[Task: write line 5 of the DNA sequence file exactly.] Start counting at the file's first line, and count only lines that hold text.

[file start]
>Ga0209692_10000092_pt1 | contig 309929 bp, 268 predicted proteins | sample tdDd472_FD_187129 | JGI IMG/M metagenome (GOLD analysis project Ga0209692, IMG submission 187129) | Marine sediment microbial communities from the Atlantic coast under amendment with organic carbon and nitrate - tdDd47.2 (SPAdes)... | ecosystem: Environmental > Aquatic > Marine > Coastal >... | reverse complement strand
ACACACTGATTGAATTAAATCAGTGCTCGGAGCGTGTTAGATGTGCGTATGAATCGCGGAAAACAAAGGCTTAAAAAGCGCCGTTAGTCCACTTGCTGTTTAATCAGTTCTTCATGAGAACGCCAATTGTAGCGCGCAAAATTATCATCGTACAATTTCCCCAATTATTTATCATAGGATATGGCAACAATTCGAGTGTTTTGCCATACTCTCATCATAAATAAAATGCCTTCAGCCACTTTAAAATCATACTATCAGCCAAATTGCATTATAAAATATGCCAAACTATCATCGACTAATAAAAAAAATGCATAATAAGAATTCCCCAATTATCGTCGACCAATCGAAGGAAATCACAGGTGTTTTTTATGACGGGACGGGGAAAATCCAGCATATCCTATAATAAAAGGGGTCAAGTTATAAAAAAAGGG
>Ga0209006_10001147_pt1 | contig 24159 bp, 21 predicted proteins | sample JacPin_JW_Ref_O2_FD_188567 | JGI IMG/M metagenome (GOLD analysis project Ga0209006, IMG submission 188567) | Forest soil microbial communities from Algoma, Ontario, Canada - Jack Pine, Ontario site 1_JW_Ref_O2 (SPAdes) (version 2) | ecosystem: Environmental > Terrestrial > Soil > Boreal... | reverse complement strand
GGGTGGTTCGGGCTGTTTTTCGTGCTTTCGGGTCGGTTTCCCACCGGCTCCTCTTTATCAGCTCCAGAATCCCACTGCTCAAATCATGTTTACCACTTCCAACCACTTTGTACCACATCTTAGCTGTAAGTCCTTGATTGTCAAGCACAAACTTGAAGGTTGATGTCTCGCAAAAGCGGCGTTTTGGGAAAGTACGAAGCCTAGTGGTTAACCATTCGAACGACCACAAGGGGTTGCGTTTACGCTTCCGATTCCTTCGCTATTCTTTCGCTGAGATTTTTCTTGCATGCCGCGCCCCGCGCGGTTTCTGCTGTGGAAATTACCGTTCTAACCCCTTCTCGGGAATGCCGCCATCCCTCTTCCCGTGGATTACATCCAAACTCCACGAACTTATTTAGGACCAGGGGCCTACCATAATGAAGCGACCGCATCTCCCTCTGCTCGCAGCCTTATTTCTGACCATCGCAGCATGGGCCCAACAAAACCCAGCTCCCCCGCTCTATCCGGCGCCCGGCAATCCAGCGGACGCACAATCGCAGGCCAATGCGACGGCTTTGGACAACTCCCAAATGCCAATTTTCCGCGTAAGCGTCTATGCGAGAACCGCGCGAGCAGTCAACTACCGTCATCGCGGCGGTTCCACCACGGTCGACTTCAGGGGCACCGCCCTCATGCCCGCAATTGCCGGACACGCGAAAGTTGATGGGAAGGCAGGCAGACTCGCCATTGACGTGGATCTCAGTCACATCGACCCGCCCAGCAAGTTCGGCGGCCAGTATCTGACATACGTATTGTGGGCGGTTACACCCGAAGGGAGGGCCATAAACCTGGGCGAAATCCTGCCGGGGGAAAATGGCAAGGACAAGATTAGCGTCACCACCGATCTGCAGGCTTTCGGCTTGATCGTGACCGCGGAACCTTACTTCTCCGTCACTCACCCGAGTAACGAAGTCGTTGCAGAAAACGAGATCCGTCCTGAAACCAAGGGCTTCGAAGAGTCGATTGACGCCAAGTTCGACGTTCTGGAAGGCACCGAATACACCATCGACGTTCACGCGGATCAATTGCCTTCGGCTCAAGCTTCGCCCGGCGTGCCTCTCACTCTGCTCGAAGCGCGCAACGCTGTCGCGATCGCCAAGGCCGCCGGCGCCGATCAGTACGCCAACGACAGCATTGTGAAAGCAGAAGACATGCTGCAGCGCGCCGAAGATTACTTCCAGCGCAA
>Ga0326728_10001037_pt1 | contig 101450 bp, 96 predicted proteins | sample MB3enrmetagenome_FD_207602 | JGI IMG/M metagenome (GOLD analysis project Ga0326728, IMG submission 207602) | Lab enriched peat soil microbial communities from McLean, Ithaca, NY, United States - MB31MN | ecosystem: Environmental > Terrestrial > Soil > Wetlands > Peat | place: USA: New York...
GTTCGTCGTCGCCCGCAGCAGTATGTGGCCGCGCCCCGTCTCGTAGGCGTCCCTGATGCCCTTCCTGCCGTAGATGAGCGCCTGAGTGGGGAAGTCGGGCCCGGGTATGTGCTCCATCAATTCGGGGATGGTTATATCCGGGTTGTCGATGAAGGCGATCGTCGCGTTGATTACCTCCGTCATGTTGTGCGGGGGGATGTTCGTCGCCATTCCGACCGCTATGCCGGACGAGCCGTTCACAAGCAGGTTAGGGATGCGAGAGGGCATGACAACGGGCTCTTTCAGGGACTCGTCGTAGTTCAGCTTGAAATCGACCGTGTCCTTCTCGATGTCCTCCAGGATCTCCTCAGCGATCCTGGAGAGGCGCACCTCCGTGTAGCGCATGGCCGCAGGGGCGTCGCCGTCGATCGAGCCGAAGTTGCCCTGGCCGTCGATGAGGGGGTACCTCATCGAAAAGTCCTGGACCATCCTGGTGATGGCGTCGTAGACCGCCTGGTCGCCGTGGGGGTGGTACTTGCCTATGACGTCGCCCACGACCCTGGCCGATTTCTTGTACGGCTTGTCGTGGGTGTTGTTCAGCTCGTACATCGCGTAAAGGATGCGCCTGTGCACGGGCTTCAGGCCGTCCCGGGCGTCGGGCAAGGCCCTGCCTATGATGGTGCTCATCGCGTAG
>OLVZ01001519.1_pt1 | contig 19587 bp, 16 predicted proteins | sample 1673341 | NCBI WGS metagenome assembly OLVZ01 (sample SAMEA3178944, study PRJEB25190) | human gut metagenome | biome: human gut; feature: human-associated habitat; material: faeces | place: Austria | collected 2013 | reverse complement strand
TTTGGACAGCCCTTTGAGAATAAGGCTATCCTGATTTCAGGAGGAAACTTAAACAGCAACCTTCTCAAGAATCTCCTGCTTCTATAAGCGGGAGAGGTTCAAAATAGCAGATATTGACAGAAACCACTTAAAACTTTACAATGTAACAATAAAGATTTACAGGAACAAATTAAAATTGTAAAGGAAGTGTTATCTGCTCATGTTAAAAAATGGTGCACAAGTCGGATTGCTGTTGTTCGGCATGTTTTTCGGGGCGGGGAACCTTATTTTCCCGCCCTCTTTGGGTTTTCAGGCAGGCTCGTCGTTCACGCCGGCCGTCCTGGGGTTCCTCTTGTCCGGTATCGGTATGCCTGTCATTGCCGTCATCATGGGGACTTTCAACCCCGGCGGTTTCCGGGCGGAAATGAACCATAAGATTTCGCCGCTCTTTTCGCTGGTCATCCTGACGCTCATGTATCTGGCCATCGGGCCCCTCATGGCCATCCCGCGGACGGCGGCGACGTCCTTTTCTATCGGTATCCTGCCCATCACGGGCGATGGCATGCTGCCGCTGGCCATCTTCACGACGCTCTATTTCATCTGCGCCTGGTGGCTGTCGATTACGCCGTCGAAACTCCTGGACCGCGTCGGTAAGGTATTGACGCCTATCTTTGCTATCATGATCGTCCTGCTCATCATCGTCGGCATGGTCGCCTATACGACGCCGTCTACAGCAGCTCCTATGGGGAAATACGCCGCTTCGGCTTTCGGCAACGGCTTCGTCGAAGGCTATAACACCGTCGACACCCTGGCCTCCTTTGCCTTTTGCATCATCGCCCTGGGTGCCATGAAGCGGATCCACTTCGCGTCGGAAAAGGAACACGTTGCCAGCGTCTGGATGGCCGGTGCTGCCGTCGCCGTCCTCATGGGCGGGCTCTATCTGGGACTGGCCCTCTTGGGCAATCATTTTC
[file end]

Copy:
>Ga0326728_10001037_pt1 | contig 101450 bp, 96 predicted proteins | sample MB3enrmetagenome_FD_207602 | JGI IMG/M metagenome (GOLD analysis project Ga0326728, IMG submission 207602) | Lab enriched peat soil microbial communities from McLean, Ithaca, NY, United States - MB31MN | ecosystem: Environmental > Terrestrial > Soil > Wetlands > Peat | place: USA: New York...